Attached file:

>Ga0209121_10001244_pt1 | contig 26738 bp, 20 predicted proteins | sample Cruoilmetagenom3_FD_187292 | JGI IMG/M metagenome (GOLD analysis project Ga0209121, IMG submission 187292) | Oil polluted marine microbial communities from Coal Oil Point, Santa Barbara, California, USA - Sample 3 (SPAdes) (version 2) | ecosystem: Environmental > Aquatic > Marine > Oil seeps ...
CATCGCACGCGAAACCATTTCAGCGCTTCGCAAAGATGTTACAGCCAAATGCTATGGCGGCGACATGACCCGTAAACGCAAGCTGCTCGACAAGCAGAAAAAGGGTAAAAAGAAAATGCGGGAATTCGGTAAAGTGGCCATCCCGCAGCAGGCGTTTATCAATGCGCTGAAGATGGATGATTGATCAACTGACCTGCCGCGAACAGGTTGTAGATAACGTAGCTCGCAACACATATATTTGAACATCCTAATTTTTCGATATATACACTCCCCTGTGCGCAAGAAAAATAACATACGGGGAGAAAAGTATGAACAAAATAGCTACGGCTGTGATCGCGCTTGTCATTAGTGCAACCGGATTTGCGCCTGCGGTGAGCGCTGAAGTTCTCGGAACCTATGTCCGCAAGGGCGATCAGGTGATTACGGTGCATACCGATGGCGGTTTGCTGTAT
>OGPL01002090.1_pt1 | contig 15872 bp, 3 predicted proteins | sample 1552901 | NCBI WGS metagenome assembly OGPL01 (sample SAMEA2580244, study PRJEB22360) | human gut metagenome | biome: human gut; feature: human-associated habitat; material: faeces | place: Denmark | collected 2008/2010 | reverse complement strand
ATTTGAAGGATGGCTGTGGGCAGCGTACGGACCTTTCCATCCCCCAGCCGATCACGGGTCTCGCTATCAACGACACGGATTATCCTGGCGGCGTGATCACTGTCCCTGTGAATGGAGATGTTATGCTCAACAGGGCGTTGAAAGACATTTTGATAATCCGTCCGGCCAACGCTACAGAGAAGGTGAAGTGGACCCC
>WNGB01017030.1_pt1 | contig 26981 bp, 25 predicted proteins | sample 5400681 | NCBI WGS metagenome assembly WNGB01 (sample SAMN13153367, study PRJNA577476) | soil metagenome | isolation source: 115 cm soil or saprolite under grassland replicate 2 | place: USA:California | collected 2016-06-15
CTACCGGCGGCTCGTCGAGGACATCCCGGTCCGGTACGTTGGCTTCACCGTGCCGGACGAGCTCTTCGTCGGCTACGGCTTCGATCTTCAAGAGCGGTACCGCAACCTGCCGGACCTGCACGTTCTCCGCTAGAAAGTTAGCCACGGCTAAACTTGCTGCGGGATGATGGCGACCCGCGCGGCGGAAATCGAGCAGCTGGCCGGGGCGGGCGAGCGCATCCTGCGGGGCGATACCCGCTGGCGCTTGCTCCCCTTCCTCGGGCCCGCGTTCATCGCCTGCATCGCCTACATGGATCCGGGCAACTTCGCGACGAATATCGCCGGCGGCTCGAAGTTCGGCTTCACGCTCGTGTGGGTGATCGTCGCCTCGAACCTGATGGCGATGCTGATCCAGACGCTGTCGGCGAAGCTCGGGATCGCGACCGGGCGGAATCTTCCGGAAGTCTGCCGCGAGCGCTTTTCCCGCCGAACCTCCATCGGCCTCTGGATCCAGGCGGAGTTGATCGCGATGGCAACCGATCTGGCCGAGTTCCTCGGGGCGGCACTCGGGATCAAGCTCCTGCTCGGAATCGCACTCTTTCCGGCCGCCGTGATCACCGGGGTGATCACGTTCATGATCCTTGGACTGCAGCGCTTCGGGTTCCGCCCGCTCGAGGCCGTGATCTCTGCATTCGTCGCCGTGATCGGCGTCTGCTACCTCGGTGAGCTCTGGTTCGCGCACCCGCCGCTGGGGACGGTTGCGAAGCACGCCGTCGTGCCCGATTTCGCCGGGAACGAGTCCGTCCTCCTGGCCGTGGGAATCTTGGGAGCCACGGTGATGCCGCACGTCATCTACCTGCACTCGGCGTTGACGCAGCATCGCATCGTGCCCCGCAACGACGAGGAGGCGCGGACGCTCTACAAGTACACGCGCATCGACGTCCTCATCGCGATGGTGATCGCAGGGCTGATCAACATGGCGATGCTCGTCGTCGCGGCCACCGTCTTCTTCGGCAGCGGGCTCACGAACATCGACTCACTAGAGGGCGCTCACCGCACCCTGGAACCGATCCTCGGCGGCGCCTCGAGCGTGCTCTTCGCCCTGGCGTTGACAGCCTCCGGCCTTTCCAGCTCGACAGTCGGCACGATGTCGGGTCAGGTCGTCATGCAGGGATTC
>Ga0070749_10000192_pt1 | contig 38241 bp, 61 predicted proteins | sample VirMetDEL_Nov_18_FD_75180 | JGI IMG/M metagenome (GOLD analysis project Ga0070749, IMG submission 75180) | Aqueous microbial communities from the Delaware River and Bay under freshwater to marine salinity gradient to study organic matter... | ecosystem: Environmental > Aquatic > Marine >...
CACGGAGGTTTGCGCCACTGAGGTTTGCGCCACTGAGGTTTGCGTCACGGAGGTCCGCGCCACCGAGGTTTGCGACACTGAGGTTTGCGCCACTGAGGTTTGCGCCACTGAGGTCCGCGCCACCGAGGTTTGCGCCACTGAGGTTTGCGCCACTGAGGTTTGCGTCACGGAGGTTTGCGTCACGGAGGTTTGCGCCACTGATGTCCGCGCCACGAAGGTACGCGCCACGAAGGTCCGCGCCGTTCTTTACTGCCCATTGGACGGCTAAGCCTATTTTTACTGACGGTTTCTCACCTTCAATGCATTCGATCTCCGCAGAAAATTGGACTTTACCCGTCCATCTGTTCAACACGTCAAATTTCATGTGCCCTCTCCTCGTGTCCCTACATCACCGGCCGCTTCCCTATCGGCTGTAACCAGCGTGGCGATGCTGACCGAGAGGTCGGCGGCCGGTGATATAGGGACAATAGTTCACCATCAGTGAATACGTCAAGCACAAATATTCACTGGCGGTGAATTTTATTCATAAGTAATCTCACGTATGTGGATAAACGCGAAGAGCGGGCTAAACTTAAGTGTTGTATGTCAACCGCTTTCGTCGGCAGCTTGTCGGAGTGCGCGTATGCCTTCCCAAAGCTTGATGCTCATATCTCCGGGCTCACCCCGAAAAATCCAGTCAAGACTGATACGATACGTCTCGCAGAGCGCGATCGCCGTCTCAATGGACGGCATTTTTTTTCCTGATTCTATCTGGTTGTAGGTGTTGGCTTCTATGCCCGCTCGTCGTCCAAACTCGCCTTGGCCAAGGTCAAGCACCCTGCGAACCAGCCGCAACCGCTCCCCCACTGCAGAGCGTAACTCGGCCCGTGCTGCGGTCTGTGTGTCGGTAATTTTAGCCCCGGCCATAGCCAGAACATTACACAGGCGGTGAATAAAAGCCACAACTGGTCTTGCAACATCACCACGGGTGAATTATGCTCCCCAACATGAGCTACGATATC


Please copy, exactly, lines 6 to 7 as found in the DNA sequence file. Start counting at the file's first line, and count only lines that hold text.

CTACCGGCGGCTCGTCGAGGACATCCCGGTCCGGTACGTTGGCTTCACCGTGCCGGACGAGCTCTTCGTCGGCTACGGCTTCGATCTTCAAGAGCGGTACCGCAACCTGCCGGACCTGCACGTTCTCCGCTAGAAAGTTAGCCACGGCTAAACTTGCTGCGGGATGATGGCGACCCGCGCGGCGGAAATCGAGCAGCTGGCCGGGGCGGGCGAGCGCATCCTGCGGGGCGATACCCGCTGGCGCTTGCTCCCCTTCCTCGGGCCCGCGTTCATCGCCTGCATCGCCTACATGGATCCGGGCAACTTCGCGACGAATATCGCCGGCGGCTCGAAGTTCGGCTTCACGCTCGTGTGGGTGATCGTCGCCTCGAACCTGATGGCGATGCTGATCCAGACGCTGTCGGCGAAGCTCGGGATCGCGACCGGGCGGAATCTTCCGGAAGTCTGCCGCGAGCGCTTTTCCCGCCGAACCTCCATCGGCCTCTGGATCCAGGCGGAGTTGATCGCGATGGCAACCGATCTGGCCGAGTTCCTCGGGGCGGCACTCGGGATCAAGCTCCTGCTCGGAATCGCACTCTTTCCGGCCGCCGTGATCACCGGGGTGATCACGTTCATGATCCTTGGACTGCAGCGCTTCGGGTTCCGCCCGCTCGAGGCCGTGATCTCTGCATTCGTCGCCGTGATCGGCGTCTGCTACCTCGGTGAGCTCTGGTTCGCGCACCCGCCGCTGGGGACGGTTGCGAAGCACGCCGTCGTGCCCGATTTCGCCGGGAACGAGTCCGTCCTCCTGGCCGTGGGAATCTTGGGAGCCACGGTGATGCCGCACGTCATCTACCTGCACTCGGCGTTGACGCAGCATCGCATCGTGCCCCGCAACGACGAGGAGGCGCGGACGCTCTACAAGTACACGCGCATCGACGTCCTCATCGCGATGGTGATCGCAGGGCTGATCAACATGGCGATGCTCGTCGTCGCGGCCACCGTCTTCTTCGGCAGCGGGCTCACGAACATCGACTCACTAGAGGGCGCTCACCGCACCCTGGAACCGATCCTCGGCGGCGCCTCGAGCGTGCTCTTCGCCCTGGCGTTGACAGCCTCCGGCCTTTCCAGCTCGACAGTCGGCACGATGTCGGGTCAGGTCGTCATGCAGGGATTC
>Ga0070749_10000192_pt1 | contig 38241 bp, 61 predicted proteins | sample VirMetDEL_Nov_18_FD_75180 | JGI IMG/M metagenome (GOLD analysis project Ga0070749, IMG submission 75180) | Aqueous microbial communities from the Delaware River and Bay under freshwater to marine salinity gradient to study organic matter... | ecosystem: Environmental > Aquatic > Marine >...